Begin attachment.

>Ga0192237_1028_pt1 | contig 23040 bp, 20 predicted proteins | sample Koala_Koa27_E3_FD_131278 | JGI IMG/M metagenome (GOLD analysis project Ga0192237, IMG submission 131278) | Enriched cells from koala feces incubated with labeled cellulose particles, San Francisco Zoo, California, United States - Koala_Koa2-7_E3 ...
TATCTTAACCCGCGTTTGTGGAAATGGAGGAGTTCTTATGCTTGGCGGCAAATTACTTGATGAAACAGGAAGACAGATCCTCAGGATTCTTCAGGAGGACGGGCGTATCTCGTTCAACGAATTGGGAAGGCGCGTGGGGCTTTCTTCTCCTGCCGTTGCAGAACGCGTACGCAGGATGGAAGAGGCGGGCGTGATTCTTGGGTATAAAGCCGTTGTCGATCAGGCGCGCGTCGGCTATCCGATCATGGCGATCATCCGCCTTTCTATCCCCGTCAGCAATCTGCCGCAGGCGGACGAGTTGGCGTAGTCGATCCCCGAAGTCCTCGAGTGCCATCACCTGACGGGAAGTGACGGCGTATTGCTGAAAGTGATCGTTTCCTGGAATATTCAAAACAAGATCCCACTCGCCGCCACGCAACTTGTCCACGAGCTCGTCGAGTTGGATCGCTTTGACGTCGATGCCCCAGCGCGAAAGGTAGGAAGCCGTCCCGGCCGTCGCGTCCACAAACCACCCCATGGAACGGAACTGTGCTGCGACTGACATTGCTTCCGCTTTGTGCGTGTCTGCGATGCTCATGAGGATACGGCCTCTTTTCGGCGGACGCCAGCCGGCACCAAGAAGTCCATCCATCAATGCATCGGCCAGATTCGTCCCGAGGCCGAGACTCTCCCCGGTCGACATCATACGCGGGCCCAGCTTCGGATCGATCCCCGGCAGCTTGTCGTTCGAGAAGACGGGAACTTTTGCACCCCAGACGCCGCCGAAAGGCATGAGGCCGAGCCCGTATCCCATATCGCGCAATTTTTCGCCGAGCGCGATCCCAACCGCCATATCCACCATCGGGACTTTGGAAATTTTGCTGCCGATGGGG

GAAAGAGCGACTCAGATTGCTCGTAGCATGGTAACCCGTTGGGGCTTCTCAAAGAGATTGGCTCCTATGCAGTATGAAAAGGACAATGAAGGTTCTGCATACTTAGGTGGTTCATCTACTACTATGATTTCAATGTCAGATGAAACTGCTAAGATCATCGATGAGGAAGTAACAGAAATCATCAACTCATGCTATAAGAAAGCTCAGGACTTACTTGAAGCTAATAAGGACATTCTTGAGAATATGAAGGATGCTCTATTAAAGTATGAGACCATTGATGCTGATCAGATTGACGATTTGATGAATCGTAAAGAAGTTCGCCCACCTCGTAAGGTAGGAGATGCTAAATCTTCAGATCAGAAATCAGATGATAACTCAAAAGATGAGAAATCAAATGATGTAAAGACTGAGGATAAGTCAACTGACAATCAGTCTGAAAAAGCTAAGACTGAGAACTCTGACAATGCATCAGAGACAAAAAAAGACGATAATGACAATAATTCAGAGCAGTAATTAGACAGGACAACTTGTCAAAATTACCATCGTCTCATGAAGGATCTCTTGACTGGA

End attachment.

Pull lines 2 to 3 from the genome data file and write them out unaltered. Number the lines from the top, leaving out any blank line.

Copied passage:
TATCTTAACCCGCGTTTGTGGAAATGGAGGAGTTCTTATGCTTGGCGGCAAATTACTTGATGAAACAGGAAGACAGATCCTCAGGATTCTTCAGGAGGACGGGCGTATCTCGTTCAACGAATTGGGAAGGCGCGTGGGGCTTTCTTCTCCTGCCGTTGCAGAACGCGTACGCAGGATGGAAGAGGCGGGCGTGATTCTTGGGTATAAAGCCGTTGTCGATCAGGCGCGCGTCGGCTATCCGATCATGGCGATCATCCGCCTTTCTATCCCCGTCAGCAATCTGCCGCAGGCGGACGAGTTGGCGTAGTCGATCCCCGAAGTCCTCGAGTGCCATCACCTGACGGGAAGTGACGGCGTATTGCTGAAAGTGATCGTTTCCTGGAATATTCAAAACAAGATCCCACTCGCCGCCACGCAACTTGTCCACGAGCTCGTCGAGTTGGATCGCTTTGACGTCGATGCCCCAGCGCGAAAGGTAGGAAGCCGTCCCGGCCGTCGCGTCCACAAACCACCCCATGGAACGGAACTGTGCTGCGACTGACATTGCTTCCGCTTTGTGCGTGTCTGCGATGCTCATGAGGATACGGCCTCTTTTCGGCGGACGCCAGCCGGCACCAAGAAGTCCATCCATCAATGCATCGGCCAGATTCGTCCCGAGGCCGAGACTCTCCCCGGTCGACATCATACGCGGGCCCAGCTTCGGATCGATCCCCGGCAGCTTGTCGTTCGAGAAGACGGGAACTTTTGCACCCCAGACGCCGCCGAAAGGCATGAGGCCGAGCCCGTATCCCATATCGCGCAATTTTTCGCCGAGCGCGATCCCAACCGCCATATCCACCATCGGGACTTTGGAAATTTTGCTGCCGATGGGG

GAAAGAGCGACTCAGATTGCTCGTAGCATGGTAACCCGTTGGGGCTTCTCAAAGAGATTGGCTCCTATGCAGTATGAAAAGGACAATGAAGGTTCTGCATACTTAGGTGGTTCATCTACTACTATGATTTCAATGTCAGATGAAACTGCTAAGATCATCGATGAGGAAGTAACAGAAATCATCAACTCATGCTATAAGAAAGCTCAGGACTTACTTGAAGCTAATAAGGACATTCTTGAGAATATGAAGGATGCTCTATTAAAGTATGAGACCATTGATGCTGATCAGATTGACGATTTGATGAATCGTAAAGAAGTTCGCCCACCTCGTAAGGTAGGAGATGCTAAATCTTCAGATCAGAAATCAGATGATAACTCAAAAGATGAGAAATCAAATGATGTAAAGACTGAGGATAAGTCAACTGACAATCAGTCTGAAAAAGCTAAGACTGAGAACTCTGACAATGCATCAGAGACAAAAAAAGACGATAATGACAATAATTCAGAGCAGTAATTAGACAGGACAACTTGTCAAAATTACCATCGTCTCATGAAGGATCTCTTGACTGGA